Doll God, Luanne Castle’s award-winning debut poetry collection, can best be described in terms of the water imagery that appears throughout. Some poems lap at the lakeshore of sensory experience, while others plumb the ocean depths of metaphor.
A prominent theme in the collection is the nature of artistic inspiration, in all its mystery, nuance, and, at times, pain.
“Between the Art and the Muse” presents the muse as a woman engaged in the old-fashioned art of making lace by hand. When the artist shows up, “he” inevitability summons the muse to “shadow behind him.” If only he would look behind him, he would “see a woman / blaze from the womb.” But of course he doesn’t.
In the title poem of the collection, the roles are reversed. Here, the artist is female, and she creates her doll god muse in her own image, but when she pulls him out of the mirror, he is male, a reluctant God “with a baby’s sour / wrinkled skin // one foot dragging / a notebook in one hand / and a pen that sighed as it moved.”
Dolls are also used throughout the collection to question whether we are created in someone else’s image, even as we seek to create ourselves. The same question holds true for our desire to control the creation of our own past.
Family relationships feature prominently, some with devastating effect, as in “Tricks”:
My drawings of my children are dimpled.
They shine like glazed paper.
This one of my son seems overpopulated,
So I will erase the brain that bedevils him
with pleated thoughts shuffling
like poker cards.
if I rub the eraser across my daughter’s heart
she’ll make her way like a straight-eyed
comet, leaving a wake of hunger.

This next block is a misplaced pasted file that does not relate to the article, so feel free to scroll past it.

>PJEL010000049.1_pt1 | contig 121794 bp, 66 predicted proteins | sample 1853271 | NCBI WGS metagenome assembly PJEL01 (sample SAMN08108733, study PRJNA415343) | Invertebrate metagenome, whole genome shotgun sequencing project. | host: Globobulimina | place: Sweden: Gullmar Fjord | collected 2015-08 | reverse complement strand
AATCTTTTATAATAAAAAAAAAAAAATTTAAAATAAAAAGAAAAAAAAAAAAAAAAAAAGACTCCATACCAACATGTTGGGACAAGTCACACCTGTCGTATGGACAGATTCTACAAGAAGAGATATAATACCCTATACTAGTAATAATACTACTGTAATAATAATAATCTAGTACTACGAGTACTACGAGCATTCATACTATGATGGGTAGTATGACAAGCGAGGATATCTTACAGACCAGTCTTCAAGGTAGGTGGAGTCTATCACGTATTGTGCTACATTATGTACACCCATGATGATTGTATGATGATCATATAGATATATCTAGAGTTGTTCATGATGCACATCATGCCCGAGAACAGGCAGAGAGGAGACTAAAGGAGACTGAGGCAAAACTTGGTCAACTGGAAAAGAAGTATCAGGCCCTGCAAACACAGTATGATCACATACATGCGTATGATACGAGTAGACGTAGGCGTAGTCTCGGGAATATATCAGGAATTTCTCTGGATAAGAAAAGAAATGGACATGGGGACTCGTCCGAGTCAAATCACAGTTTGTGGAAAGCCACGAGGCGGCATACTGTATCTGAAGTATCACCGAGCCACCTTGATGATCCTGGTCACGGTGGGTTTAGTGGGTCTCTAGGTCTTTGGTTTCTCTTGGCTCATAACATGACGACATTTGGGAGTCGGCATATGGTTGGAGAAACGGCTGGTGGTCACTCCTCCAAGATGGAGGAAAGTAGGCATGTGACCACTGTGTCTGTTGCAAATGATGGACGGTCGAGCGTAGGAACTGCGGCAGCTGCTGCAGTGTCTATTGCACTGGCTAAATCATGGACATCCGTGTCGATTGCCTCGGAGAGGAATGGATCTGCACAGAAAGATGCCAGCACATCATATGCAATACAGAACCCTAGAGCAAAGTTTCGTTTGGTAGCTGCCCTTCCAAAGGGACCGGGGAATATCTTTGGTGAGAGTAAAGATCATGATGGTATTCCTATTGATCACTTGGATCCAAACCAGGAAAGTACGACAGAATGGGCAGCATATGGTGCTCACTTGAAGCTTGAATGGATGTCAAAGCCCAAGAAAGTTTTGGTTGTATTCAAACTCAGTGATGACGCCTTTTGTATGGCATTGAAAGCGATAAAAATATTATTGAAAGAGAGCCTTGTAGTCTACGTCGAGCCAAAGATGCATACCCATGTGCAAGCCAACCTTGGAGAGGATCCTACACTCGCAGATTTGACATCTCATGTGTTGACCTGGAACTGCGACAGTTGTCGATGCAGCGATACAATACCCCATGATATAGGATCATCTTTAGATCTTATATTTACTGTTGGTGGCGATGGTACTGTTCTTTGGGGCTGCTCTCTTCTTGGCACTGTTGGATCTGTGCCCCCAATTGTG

The collection also includes poems that explore our relationship with nature, which I greatly enjoyed, “Motion” being one of the standouts:
This breeze surrounds you only
to unwrap and follow the birds.
This all happens
in one easy-to-miss instant.
Inside your skin your body
departs with them,
all of you linked together.
I particularly appreciated the poems focused on the landscape of the Southwest because I’ve never lived there. After a few rereadings, I realized that the poems express a relationship with the land that is very intimate. You can’t get it from visiting; you have to live it. From “Sonoran October”:
Midafternoon, the only movements:
cottontails dart like ballplayers
from creosote to cactus to ocotillo.
A sky so blue it hisses at my touch.
Out of many standouts in Doll God, probably the poem that resonated most with me was “When a Leaf Falls,” which begins, “Evenings like this set the girl humming / inside.” Like so many of the poems in this multifaceted collection, “When a Leaf Falls” captures one of those moments in life we don’t recognize as needing to be voiced until we read the poem which does just that. And isn’t this the reason we read poetry?
Arizona Inspiration . . .
Close to Home
From Doll God Cover Shoot
Doll God Publicist Kana